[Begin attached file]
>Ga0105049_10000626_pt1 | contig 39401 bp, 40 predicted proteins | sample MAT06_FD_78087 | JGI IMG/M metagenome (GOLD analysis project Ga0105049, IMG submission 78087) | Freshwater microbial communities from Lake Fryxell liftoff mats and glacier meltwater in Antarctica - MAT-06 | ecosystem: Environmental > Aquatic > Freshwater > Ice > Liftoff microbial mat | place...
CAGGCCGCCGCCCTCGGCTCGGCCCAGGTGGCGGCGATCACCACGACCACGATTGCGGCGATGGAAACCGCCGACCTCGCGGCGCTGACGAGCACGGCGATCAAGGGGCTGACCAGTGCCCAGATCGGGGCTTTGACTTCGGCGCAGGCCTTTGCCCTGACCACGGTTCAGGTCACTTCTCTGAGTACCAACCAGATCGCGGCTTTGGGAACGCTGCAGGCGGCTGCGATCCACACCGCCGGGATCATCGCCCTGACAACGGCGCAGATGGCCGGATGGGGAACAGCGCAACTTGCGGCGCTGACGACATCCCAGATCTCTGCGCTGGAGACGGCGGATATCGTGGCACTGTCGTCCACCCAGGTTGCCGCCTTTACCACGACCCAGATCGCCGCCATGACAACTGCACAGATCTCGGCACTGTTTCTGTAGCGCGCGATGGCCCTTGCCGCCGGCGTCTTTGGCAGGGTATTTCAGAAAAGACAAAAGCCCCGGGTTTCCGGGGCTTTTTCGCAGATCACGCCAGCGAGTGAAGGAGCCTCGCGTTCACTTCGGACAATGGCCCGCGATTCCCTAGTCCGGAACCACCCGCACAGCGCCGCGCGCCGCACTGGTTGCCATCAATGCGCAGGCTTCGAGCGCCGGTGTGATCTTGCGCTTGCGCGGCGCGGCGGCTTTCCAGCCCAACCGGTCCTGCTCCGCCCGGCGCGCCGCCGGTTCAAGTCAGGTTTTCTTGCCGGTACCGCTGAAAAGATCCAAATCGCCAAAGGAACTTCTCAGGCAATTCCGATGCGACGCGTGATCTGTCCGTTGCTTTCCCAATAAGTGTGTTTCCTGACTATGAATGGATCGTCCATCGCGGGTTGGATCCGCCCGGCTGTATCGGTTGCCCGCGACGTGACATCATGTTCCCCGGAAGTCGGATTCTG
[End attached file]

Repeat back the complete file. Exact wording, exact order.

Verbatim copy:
>Ga0105049_10000626_pt1 | contig 39401 bp, 40 predicted proteins | sample MAT06_FD_78087 | JGI IMG/M metagenome (GOLD analysis project Ga0105049, IMG submission 78087) | Freshwater microbial communities from Lake Fryxell liftoff mats and glacier meltwater in Antarctica - MAT-06 | ecosystem: Environmental > Aquatic > Freshwater > Ice > Liftoff microbial mat | place...
CAGGCCGCCGCCCTCGGCTCGGCCCAGGTGGCGGCGATCACCACGACCACGATTGCGGCGATGGAAACCGCCGACCTCGCGGCGCTGACGAGCACGGCGATCAAGGGGCTGACCAGTGCCCAGATCGGGGCTTTGACTTCGGCGCAGGCCTTTGCCCTGACCACGGTTCAGGTCACTTCTCTGAGTACCAACCAGATCGCGGCTTTGGGAACGCTGCAGGCGGCTGCGATCCACACCGCCGGGATCATCGCCCTGACAACGGCGCAGATGGCCGGATGGGGAACAGCGCAACTTGCGGCGCTGACGACATCCCAGATCTCTGCGCTGGAGACGGCGGATATCGTGGCACTGTCGTCCACCCAGGTTGCCGCCTTTACCACGACCCAGATCGCCGCCATGACAACTGCACAGATCTCGGCACTGTTTCTGTAGCGCGCGATGGCCCTTGCCGCCGGCGTCTTTGGCAGGGTATTTCAGAAAAGACAAAAGCCCCGGGTTTCCGGGGCTTTTTCGCAGATCACGCCAGCGAGTGAAGGAGCCTCGCGTTCACTTCGGACAATGGCCCGCGATTCCCTAGTCCGGAACCACCCGCACAGCGCCGCGCGCCGCACTGGTTGCCATCAATGCGCAGGCTTCGAGCGCCGGTGTGATCTTGCGCTTGCGCGGCGCGGCGGCTTTCCAGCCCAACCGGTCCTGCTCCGCCCGGCGCGCCGCCGGTTCAAGTCAGGTTTTCTTGCCGGTACCGCTGAAAAGATCCAAATCGCCAAAGGAACTTCTCAGGCAATTCCGATGCGACGCGTGATCTGTCCGTTGCTTTCCCAATAAGTGTGTTTCCTGACTATGAATGGATCGTCCATCGCGGGTTGGATCCGCCCGGCTGTATCGGTTGCCCGCGACGTGACATCATGTTCCCCGGAAGTCGGATTCTG